Zekarias Thompson “Goodnight Shiva”

An inner dialogue winds through Zekarias Thompson’s magnificent debut, Goodnight Shiva. Meditations on isolation and reconnection; the alignment of self-perception and outward realities become reveries where immersive listening reveals a river that runs beneath it all. Thompson’s hand guides this journey. He ruminates on blackness and what all that can mean as he uses these sonic expressions to find a wave of peace within his own body and a place with the cosmos.

Across Goodnight Shiva, Thompson shows he’s capable of just about anything. On opener, “shorts,” he plays guitar and sings, his voice distilled in the glassine tones reverberating against angled walls. Joined by drummer Jeffrey Lamoureux, bassist Dr. Tim Thompson, and Erik Anderson on samples and synths, it’s a disintegrating anthem. Lamenting the backward winding path, layers spread like prismatic shards creating a halo around Thompson’s guitar arrangements. When Lamoureux kicks in the beat, there’s nowhere to go but up. In the upper reaches of the atmosphere, Thompson whispers as he looks for a place to land.

When Thompson sings or speaks, there’s a fleeting directness that feels as though we’re hearing his hidden thoughts. Yet when gin hart speaks in a gravelly, processed voice on “Alight,” there’s a distance. The words, spread across an aural canvas of saxophone repetitions and grinding ambient gears, are sticky with an air of permanence. “Who’s life is this?” they demand as chaos echoes across the landscape. Their voice is a constant in this swirling sea.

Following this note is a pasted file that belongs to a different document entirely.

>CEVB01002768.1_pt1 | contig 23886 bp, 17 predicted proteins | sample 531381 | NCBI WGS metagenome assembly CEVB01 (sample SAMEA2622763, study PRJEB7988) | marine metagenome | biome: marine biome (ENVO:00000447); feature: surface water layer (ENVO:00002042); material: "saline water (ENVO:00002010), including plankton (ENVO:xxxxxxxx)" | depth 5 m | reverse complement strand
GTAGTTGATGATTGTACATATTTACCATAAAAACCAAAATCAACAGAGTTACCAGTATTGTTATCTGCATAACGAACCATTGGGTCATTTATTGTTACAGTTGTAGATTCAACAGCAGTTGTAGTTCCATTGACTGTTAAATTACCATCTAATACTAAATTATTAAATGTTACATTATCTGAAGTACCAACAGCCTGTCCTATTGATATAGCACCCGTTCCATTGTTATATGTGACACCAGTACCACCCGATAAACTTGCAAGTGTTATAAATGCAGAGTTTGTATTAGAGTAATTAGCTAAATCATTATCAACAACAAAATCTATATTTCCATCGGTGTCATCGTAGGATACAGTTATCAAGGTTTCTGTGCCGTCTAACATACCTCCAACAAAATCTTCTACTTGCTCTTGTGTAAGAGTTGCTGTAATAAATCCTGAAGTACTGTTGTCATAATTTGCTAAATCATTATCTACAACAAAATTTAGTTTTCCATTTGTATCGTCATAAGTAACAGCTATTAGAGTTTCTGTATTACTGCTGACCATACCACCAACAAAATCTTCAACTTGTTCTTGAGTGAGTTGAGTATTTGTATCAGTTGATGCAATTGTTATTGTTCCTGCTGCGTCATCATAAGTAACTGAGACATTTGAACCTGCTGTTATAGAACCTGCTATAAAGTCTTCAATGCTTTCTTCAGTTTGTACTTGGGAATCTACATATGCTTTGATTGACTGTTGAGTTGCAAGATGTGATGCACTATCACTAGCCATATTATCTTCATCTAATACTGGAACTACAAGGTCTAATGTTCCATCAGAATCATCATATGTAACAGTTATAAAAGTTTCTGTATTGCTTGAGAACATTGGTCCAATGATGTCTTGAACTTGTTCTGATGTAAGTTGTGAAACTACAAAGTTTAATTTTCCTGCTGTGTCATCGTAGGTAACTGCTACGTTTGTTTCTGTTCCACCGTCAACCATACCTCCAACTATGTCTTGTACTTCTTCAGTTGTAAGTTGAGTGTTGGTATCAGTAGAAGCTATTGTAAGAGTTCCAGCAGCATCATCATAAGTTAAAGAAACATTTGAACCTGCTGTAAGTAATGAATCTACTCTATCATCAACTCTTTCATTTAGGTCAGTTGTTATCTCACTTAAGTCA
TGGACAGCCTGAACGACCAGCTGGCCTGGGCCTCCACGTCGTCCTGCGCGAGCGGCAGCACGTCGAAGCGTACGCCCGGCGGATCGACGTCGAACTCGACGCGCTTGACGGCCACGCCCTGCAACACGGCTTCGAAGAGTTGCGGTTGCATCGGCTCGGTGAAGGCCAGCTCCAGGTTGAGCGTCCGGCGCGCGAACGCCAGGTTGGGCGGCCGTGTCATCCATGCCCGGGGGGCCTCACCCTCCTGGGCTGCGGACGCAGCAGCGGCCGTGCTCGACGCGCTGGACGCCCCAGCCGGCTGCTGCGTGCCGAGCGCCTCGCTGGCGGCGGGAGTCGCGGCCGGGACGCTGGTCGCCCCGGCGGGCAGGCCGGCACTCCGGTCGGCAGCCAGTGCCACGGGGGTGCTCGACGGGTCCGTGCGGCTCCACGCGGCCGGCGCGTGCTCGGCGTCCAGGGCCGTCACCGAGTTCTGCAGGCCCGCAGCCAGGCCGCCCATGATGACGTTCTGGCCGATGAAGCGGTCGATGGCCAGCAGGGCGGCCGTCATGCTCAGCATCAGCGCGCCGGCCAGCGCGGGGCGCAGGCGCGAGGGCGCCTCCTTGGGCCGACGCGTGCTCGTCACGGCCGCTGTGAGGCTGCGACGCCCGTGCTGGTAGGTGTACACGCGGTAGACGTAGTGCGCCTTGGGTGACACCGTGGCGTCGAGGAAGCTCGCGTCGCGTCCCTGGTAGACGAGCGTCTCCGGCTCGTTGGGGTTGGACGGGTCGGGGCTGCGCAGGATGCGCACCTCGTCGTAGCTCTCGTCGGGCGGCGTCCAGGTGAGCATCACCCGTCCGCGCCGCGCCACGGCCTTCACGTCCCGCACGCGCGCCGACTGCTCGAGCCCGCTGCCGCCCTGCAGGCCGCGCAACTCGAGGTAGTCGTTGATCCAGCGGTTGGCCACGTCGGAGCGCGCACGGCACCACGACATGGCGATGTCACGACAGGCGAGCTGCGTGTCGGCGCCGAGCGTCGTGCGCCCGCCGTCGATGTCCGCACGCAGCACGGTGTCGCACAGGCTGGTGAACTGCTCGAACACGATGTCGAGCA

Dueling polyrhythms wind around Thompson’s emotive saxophone howl on “Signs of Reasonable Decay” before electronics swell to the foreground and the beat picks up. There’s a feeling almost woven into the sounds, like being close to some form of actualization before losing the train of thought to our inner wilds. Birds churn out magic, but it’s those saxophone fragments that keep luring us back to that path. The physicality of Thompson’s playing and the emotional weight of it all means there has to be an answer somewhere in this jungle even if the path is never quite clear.

On closer, “Goodnight Shiva (If You Listen Closely)” a tranquilizing motion drifts through in the early moments. hart returns, clear in the calm waters waiting for the inevitable storm. Thompson sends daggers from his saxophone before his voice returns, “Don’t be afraid.” Layers dissolve into darkness and morph into an alternate reality where our inner stillness is a beacon. “I’m having trouble describing any of this,” hart returns. “What it is. If it is. It is what?” The bottom falls out and disappears within. I don’t know if there are answers here, but exploring every facet of the questions and listening to ourselves is a victory itself. Getting there will come in time. Goodnight Shiva is a stunning debut.

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